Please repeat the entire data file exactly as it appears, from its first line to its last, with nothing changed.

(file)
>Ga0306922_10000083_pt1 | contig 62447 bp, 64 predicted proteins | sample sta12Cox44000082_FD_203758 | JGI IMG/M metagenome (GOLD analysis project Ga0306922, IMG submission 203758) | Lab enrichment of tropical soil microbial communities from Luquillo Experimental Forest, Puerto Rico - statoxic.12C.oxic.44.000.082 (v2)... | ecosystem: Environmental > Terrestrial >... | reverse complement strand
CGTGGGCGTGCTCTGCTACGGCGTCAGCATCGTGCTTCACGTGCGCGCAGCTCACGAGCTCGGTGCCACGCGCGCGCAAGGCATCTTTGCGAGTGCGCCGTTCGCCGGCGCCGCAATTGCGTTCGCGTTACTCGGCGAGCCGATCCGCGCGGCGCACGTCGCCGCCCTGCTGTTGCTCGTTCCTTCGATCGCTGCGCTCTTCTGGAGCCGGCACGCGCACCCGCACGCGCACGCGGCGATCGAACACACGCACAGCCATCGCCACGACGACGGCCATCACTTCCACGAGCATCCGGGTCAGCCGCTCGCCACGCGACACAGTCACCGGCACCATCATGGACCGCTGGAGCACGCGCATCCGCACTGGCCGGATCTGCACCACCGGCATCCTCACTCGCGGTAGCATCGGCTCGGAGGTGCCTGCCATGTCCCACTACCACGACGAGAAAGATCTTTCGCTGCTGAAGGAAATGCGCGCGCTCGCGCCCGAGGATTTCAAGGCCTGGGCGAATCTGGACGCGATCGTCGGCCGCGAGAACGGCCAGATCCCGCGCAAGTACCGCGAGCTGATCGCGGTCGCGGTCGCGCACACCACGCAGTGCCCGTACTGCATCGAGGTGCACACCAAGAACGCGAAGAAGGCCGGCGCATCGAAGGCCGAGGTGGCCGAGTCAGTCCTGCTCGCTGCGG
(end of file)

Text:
>Ga0306922_10000083_pt1 | contig 62447 bp, 64 predicted proteins | sample sta12Cox44000082_FD_203758 | JGI IMG/M metagenome (GOLD analysis project Ga0306922, IMG submission 203758) | Lab enrichment of tropical soil microbial communities from Luquillo Experimental Forest, Puerto Rico - statoxic.12C.oxic.44.000.082 (v2)... | ecosystem: Environmental > Terrestrial >... | reverse complement strand
CGTGGGCGTGCTCTGCTACGGCGTCAGCATCGTGCTTCACGTGCGCGCAGCTCACGAGCTCGGTGCCACGCGCGCGCAAGGCATCTTTGCGAGTGCGCCGTTCGCCGGCGCCGCAATTGCGTTCGCGTTACTCGGCGAGCCGATCCGCGCGGCGCACGTCGCCGCCCTGCTGTTGCTCGTTCCTTCGATCGCTGCGCTCTTCTGGAGCCGGCACGCGCACCCGCACGCGCACGCGGCGATCGAACACACGCACAGCCATCGCCACGACGACGGCCATCACTTCCACGAGCATCCGGGTCAGCCGCTCGCCACGCGACACAGTCACCGGCACCATCATGGACCGCTGGAGCACGCGCATCCGCACTGGCCGGATCTGCACCACCGGCATCCTCACTCGCGGTAGCATCGGCTCGGAGGTGCCTGCCATGTCCCACTACCACGACGAGAAAGATCTTTCGCTGCTGAAGGAAATGCGCGCGCTCGCGCCCGAGGATTTCAAGGCCTGGGCGAATCTGGACGCGATCGTCGGCCGCGAGAACGGCCAGATCCCGCGCAAGTACCGCGAGCTGATCGCGGTCGCGGTCGCGCACACCACGCAGTGCCCGTACTGCATCGAGGTGCACACCAAGAACGCGAAGAAGGCCGGCGCATCGAAGGCCGAGGTGGCCGAGTCAGTCCTGCTCGCTGCGG